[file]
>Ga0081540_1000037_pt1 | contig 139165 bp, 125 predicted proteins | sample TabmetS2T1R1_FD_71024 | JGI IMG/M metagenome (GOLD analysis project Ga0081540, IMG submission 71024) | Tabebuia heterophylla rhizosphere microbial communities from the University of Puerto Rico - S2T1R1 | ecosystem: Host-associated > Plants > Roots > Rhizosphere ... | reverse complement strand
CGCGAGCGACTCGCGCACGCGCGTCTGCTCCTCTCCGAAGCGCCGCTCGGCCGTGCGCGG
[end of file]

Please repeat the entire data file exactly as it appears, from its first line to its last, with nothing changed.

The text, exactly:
>Ga0081540_1000037_pt1 | contig 139165 bp, 125 predicted proteins | sample TabmetS2T1R1_FD_71024 | JGI IMG/M metagenome (GOLD analysis project Ga0081540, IMG submission 71024) | Tabebuia heterophylla rhizosphere microbial communities from the University of Puerto Rico - S2T1R1 | ecosystem: Host-associated > Plants > Roots > Rhizosphere ... | reverse complement strand
CGCGAGCGACTCGCGCACGCGCGTCTGCTCCTCTCCGAAGCGCCGCTCGGCCGTGCGCGG